It is well established in monetary economics that the Central Bank can control either the interest rate or the exchange rate but not both.
In China, the People’s Bank is struggling to defend the fixed exchange rate regime that is the root cause of the extreme volatility in their domestic short-term interest rate markets. Historically, capital inflow could be relied upon to keep interest rates and domestic liquidity conditions in check. However recently, daily flows have been unpredictable which at times has caused liquidity shortfalls and spiking interest rates. The fixed exchange rate policy may well be abandoned in the coming months if the government decides that stable domestic interest rates are preferred to the evil of a volatile exchange rate.
Meanwhile, in Australia, the Reserve Bank is struggling to defend their short-term interest rate while at the same time encouraging a weaker dollar. Even though short-term interest rates are at historical lows, they are still more than two percentage points higher than in the United States or Europe. Recent weakness in the Australian dollar has also made it attractive to foreign property investors as well as raw material consumers. Upward pressure on the Australian dollar is brewing, but the RBA can only jawbone it down. Cutting interest rates is out of the question since this may well fuel a bubbling property market.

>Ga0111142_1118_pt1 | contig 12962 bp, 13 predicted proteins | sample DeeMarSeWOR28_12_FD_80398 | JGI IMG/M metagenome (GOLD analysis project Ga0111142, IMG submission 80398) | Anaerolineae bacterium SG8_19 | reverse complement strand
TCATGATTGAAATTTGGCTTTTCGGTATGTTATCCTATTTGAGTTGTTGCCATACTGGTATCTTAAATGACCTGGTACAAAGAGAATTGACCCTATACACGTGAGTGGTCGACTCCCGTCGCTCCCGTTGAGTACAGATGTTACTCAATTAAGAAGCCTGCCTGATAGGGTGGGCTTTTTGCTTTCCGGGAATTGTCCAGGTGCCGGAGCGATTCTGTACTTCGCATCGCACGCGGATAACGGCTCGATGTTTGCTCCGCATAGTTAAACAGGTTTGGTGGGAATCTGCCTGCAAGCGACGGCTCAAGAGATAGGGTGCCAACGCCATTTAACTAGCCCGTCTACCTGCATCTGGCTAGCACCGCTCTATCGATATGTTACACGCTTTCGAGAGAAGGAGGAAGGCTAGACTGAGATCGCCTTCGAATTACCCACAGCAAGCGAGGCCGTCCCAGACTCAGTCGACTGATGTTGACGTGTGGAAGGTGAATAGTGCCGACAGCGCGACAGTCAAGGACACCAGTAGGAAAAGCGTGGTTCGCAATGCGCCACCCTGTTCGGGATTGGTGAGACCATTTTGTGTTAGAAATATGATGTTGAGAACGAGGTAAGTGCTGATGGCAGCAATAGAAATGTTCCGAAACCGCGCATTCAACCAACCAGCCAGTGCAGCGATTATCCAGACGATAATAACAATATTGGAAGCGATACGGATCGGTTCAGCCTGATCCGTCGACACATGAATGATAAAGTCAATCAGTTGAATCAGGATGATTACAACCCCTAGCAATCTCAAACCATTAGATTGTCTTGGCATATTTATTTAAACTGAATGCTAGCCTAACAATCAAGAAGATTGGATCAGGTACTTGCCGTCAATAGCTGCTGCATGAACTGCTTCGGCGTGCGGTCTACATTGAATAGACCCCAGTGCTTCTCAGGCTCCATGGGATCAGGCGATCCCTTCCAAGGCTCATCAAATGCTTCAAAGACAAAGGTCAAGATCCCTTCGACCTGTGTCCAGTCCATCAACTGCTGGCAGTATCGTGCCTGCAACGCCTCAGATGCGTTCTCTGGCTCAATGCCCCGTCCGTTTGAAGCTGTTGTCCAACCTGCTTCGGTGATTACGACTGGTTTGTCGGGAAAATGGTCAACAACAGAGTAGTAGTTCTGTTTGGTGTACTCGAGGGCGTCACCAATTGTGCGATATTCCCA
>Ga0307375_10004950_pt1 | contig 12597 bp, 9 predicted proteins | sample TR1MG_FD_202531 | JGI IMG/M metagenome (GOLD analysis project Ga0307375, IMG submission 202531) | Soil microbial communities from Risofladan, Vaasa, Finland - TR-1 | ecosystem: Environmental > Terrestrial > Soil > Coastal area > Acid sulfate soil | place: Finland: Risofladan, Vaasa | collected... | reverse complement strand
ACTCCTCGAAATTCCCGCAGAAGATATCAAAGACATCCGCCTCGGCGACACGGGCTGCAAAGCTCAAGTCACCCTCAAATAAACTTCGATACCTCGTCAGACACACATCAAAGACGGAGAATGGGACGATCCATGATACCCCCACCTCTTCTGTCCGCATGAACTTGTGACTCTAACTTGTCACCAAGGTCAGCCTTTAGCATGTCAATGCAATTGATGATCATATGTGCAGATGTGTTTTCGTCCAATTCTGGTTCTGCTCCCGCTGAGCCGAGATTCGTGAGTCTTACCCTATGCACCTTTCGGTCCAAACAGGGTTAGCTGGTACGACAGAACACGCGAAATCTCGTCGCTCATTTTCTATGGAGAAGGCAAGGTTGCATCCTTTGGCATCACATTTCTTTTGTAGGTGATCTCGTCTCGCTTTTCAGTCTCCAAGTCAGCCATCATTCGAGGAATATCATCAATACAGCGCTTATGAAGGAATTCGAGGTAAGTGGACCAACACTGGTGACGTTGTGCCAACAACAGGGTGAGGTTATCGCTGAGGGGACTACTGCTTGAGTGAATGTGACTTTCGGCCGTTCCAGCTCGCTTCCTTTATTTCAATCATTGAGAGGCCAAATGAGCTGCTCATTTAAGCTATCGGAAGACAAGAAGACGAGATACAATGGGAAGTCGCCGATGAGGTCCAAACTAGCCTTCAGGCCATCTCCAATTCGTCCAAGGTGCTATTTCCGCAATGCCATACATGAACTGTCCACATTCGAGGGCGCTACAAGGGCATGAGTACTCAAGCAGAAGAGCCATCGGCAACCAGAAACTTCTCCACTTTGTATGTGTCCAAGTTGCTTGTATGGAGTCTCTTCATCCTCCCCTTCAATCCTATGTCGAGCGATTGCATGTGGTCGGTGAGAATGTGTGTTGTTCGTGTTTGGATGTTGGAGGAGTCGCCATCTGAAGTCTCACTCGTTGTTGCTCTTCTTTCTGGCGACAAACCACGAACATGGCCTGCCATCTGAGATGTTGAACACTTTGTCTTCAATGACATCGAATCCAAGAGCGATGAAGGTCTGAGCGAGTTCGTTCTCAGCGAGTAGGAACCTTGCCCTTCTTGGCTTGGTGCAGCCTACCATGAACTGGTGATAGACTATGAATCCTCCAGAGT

China and Australia’s central banks have different problems stemming from the same basic fact: that is, capital flows to the point of highest return. Like it or not, policymakers cannot fight the market.